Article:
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Classroom Tips for Substitute Music Teachers

The daily life of a substitute teacher is ever-changing. Without the rapport of day-to-day interactions with students, you’re bound to be met with a range of experiences, from the well-behaved and delightful to the unruly and challenging.

Here are few substitute teaching tips and tricks you can have up your sleeve so you can better manage classroom behavior, keep students on task, and enjoy making music with them.

1. Email the teacher ahead of time if possible

If you’re called in for an impromptu sub day, this might not be possible. If, however, a teacher arranges a substitute ahead of a time reach out via email or a call to the school and introduce yourself. Ask about the classes, which periods are the most challenging, and the teacher’s routines, classroom management strategies, and protocols. Students are more likely to get to work and assume a more cooperative state of mind if you maintain their teacher’s patterns and strategies.

2. Speak to the office staff or administration about their substitute policies

Knowing how the school handles a substitute’s response to behavior issues is helpful. Many schools have strict policies about how students should behave with a substitute teacher because the administration understands that children are more likely to be unruly around someone they don’t know.

If you're worried the administration or main teacher will think you're being ineffective because you choose to send a student to the office — knowing their policies can help you feel more secure and confident about removing an instigator without fear of seeming inept.

3. Find your classroom management groove

If you have a plan ahead of time, and execute it consistently, you’ll fare better than if you enter the classroom without a behavior management plan, or try to manage things via moment-to-moment reactions.

Study effective classroom management strategies, figure out what ones will work best for you and your students, and be sure to explain your policy to the students at the outset. Two articles worth reading along those lines are:

Back-to-School Tip: Maintaining Order in the Classroom

Disruptive students? 10 Ways Music Teachers Can Take Back the Classroom

4. Have your own music lesson plans prepared

Don’t assume the teacher will have sub plans at the ready. While many music teachers have prepared sub plans on file, others do not. You’re better off having your own age-appropriate music lesson plans at the ready.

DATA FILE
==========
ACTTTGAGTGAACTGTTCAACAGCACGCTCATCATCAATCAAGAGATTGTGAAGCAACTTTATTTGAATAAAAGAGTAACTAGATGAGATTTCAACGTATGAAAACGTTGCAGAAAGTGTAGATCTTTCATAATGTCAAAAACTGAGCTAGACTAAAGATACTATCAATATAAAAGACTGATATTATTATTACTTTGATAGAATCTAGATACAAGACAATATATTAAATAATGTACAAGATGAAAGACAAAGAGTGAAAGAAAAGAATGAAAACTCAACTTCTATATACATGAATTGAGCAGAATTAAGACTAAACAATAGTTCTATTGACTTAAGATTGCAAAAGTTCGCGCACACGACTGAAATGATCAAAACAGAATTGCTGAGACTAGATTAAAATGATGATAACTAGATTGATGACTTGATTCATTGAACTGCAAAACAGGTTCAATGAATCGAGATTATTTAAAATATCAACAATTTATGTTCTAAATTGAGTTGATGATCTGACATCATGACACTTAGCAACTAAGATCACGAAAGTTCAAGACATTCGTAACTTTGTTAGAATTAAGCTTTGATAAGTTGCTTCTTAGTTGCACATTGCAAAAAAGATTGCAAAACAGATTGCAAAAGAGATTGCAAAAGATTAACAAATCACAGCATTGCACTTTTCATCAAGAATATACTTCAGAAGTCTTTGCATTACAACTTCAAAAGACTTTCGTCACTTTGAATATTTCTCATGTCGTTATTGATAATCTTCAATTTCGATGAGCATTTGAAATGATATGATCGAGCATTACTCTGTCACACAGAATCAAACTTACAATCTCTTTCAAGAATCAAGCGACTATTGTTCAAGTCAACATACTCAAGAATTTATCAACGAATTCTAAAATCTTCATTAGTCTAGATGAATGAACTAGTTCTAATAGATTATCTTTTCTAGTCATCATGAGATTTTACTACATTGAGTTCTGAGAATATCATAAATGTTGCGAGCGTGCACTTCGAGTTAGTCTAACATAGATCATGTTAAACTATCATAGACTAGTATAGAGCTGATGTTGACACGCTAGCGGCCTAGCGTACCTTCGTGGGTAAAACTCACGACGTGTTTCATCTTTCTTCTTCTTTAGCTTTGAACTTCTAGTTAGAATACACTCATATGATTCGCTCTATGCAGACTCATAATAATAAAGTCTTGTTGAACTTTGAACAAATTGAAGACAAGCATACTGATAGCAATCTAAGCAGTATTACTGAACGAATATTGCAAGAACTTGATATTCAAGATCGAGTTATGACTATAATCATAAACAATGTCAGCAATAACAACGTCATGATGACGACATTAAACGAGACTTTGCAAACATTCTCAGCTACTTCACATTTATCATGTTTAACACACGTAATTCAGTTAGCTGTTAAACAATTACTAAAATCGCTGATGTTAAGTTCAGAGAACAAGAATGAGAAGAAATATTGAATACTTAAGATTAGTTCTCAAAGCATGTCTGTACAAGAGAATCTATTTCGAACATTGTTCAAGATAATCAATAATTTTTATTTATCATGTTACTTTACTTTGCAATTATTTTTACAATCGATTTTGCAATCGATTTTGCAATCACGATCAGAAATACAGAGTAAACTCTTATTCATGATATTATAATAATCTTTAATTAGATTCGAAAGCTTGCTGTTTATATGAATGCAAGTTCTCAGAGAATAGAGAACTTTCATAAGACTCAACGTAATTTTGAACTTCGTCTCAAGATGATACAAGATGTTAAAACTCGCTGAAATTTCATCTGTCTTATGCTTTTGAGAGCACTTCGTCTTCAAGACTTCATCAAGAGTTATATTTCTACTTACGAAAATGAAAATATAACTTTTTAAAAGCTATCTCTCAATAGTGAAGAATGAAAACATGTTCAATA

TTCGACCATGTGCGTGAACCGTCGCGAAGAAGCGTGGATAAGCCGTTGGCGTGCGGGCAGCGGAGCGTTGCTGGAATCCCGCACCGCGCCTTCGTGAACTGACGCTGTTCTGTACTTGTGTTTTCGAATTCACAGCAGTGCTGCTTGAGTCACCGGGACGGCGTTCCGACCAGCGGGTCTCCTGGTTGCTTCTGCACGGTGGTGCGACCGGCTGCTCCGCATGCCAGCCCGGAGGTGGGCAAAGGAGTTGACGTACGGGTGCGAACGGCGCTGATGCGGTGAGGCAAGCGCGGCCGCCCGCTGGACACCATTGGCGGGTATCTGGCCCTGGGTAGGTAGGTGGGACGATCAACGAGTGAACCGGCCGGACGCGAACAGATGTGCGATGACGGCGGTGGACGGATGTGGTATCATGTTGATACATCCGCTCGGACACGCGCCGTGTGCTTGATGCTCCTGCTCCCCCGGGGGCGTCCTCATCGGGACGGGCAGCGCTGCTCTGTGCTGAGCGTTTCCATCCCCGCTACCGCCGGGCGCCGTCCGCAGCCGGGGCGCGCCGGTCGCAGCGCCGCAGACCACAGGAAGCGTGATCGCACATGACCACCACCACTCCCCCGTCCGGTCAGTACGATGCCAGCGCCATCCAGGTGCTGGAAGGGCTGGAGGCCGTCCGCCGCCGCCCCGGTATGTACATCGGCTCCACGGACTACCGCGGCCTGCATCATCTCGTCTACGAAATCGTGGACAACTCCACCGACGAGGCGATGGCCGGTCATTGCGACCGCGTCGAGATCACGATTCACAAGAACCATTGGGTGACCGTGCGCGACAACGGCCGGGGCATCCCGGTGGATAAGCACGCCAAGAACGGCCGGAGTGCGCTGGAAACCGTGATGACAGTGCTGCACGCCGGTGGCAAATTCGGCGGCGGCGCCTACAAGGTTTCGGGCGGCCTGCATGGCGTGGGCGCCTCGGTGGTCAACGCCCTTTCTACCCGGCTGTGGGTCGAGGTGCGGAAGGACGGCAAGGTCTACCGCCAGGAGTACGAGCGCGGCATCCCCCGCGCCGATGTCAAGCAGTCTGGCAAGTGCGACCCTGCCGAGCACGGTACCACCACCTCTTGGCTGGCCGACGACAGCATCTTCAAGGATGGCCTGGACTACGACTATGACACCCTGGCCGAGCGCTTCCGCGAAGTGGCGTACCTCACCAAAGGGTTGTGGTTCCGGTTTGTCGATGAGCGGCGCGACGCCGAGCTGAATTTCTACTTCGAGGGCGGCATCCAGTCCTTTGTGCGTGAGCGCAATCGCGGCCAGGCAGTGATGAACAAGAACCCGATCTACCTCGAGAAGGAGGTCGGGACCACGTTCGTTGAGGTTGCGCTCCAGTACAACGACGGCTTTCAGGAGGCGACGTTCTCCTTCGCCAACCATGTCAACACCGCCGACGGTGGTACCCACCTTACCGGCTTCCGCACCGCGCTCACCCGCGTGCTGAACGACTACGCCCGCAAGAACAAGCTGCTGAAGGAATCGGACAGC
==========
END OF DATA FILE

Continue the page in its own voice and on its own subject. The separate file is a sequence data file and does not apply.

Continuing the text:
To give you a head start, we’ve put together substitute music teacher lesson plans for grades K-3, more plans for grades 4 – 6, and here’s a link to additional music lesson planning sources.

5. Be Yourself

Often times kind and gentle subs may put on a strict “act” from the get-go. And normally quiet and serious personalities may try to adopt an overly cheerful or easy-going attitude to ingratiate themselves to the students. Yet you already know that children have an uncanny radar for “fakeness,” which they will almost always push against. Your best bet is be yourself, and communicate honestly with the students about your expectations.

Let them know you enjoy being a substitute teacher, and that you’d like to sub for them again if the day goes well. Give them a chance to ask questions about you and your life (feel free to decline answers to subjects that are not appropriate or feel too personal), so they can get to know you a bit. Ask them open-ended questions to get them to interact with you, meanwhile enforcing raised hands and quiet listening (”ears open, mouths closed, bodies still…”), while others are speaking.

Spending this time after the initial classroom greeting and routine will help build rapport, so students feel more comfortable, settle in with you and get down to work.

Remember When?

Finally, don’t take things too personally. Try to remember how it was when you were a child and a substitute teacher was in class. Odds are you’re experiencing the exact same things those teachers did, so you’re not alone. Reach out to the teachers in the school during your break and lunch periods — they’re most likely all familiar with your students and can offer some insights, good advice, and tips. And at the end of the day? Pat yourself on the back for a job well done. Not everyone has the confidence, courage, or ability to be a great substitute teacher.